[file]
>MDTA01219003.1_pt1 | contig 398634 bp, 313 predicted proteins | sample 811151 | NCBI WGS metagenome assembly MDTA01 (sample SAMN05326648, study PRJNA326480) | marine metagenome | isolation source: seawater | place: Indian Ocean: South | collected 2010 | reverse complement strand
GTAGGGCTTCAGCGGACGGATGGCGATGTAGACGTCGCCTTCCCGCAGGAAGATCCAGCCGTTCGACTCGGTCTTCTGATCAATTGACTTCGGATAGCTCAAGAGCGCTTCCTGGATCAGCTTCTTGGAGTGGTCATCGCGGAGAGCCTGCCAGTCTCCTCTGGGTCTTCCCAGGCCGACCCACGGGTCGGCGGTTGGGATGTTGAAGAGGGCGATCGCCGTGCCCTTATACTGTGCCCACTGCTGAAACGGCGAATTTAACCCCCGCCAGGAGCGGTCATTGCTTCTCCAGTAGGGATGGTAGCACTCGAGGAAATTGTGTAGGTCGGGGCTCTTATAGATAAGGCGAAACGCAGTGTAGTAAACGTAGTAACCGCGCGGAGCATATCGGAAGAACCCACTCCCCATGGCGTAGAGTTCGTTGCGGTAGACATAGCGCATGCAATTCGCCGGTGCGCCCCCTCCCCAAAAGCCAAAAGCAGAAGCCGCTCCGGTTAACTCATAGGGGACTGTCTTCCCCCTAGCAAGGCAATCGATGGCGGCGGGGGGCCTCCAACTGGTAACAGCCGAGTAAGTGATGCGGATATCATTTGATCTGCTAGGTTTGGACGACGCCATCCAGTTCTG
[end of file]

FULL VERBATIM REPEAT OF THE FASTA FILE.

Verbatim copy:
>MDTA01219003.1_pt1 | contig 398634 bp, 313 predicted proteins | sample 811151 | NCBI WGS metagenome assembly MDTA01 (sample SAMN05326648, study PRJNA326480) | marine metagenome | isolation source: seawater | place: Indian Ocean: South | collected 2010 | reverse complement strand
GTAGGGCTTCAGCGGACGGATGGCGATGTAGACGTCGCCTTCCCGCAGGAAGATCCAGCCGTTCGACTCGGTCTTCTGATCAATTGACTTCGGATAGCTCAAGAGCGCTTCCTGGATCAGCTTCTTGGAGTGGTCATCGCGGAGAGCCTGCCAGTCTCCTCTGGGTCTTCCCAGGCCGACCCACGGGTCGGCGGTTGGGATGTTGAAGAGGGCGATCGCCGTGCCCTTATACTGTGCCCACTGCTGAAACGGCGAATTTAACCCCCGCCAGGAGCGGTCATTGCTTCTCCAGTAGGGATGGTAGCACTCGAGGAAATTGTGTAGGTCGGGGCTCTTATAGATAAGGCGAAACGCAGTGTAGTAAACGTAGTAACCGCGCGGAGCATATCGGAAGAACCCACTCCCCATGGCGTAGAGTTCGTTGCGGTAGACATAGCGCATGCAATTCGCCGGTGCGCCCCCTCCCCAAAAGCCAAAAGCAGAAGCCGCTCCGGTTAACTCATAGGGGACTGTCTTCCCCCTAGCAAGGCAATCGATGGCGGCGGGGGGCCTCCAACTGGTAACAGCCGAGTAAGTGATGCGGATATCATTTGATCTGCTAGGTTTGGACGACGCCATCCAGTTCTG